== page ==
CZF response: There may be some misunderstanding about the POC zine groups that were present/involved in Chicago Zine Fest 2013, so we wanted to clear that up. Two groups tabled at/participated in CZF that had POC in their names: the POC Zine Project, and Chi-POC. Both of these groups are self-identified and named themselves as well as providing their own bios with self-identifications to be read in introduction at the Exhibitor Reading, and they are autonomous entities that are not associated with the CZF organizers; we would never presume to categorize or label anyone! We support both groups and the rights of all zinesters who self-identify as POC to do so, as well as the reasons behind each group’s choice to use POC in their names and do what they do.

We highly recommend checking out both of these projects to find out more about them in their own words:

POC Zine Project: poczineproject.tumblr.com

Chi POC: onstruggling.tumblr.com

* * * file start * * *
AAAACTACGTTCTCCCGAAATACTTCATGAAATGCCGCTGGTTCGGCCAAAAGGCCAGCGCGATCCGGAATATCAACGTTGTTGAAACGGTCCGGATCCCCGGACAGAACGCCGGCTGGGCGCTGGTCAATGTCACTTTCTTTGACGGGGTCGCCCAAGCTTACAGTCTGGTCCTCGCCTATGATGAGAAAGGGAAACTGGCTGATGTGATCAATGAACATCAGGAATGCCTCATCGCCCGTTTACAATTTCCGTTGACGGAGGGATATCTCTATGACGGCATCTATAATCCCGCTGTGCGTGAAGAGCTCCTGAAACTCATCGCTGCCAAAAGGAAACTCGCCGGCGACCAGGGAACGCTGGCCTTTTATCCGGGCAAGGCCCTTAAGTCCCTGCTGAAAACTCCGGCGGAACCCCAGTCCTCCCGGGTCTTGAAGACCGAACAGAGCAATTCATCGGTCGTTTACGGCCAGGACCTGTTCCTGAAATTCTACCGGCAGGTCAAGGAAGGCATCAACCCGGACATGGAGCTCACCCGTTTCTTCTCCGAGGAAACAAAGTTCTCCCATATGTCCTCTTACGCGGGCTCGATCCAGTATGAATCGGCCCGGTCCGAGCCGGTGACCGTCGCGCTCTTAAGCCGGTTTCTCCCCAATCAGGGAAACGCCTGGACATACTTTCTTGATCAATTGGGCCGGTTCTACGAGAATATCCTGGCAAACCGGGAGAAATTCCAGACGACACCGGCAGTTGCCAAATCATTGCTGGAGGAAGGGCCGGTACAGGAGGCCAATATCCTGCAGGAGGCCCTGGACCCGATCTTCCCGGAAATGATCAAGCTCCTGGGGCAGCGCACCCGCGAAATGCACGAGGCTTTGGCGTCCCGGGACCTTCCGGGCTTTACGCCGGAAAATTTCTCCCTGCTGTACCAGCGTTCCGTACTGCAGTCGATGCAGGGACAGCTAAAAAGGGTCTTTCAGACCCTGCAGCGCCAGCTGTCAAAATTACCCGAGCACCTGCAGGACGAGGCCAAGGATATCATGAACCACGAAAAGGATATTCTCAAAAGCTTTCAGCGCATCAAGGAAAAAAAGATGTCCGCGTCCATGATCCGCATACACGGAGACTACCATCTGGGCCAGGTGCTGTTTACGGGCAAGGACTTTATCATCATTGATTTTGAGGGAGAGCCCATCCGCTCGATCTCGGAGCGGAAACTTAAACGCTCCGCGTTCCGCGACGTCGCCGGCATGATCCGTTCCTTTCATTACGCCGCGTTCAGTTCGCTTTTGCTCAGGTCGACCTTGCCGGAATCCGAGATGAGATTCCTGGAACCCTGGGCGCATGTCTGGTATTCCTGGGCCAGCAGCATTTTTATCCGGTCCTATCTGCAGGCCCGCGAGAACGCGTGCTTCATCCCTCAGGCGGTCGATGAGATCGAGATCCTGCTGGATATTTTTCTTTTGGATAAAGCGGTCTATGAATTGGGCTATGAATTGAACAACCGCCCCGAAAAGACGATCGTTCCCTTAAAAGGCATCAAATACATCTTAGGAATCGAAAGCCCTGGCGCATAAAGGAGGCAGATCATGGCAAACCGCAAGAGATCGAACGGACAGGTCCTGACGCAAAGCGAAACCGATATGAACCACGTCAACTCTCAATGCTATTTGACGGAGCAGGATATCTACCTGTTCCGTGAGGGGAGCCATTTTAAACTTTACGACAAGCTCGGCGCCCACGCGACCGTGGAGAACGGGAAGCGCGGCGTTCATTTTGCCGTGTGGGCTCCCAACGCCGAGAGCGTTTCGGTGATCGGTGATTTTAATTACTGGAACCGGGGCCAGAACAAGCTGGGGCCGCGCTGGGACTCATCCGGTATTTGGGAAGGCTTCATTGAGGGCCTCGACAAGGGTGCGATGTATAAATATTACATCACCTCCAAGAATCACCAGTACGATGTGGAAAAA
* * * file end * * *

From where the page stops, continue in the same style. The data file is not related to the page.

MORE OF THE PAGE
*We will be publicly responding to a few of the anonymous comments made in our Post CZF 2013 Participant/Attendee Survey here over the next couple of weeks in order to foster transparency and dialogue. Please contact us if you have any comments or questions!

We appreciate CZF organizers putting this statement out there. We had a great time  presenting and tabling at CZF, while affirming & supporting zinesters of color. Advocacy engines/platforms for poc zinesters will never be “redundant” as long as institutional racism exists in zine & DIY communities - oh yes, and in everything else. #boom #muchlove

- POCZP

Let’s Talk About: ‘The Truth Tour and how to be an ally at POC and Native events’

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By Cata, POCZP East Coast Intern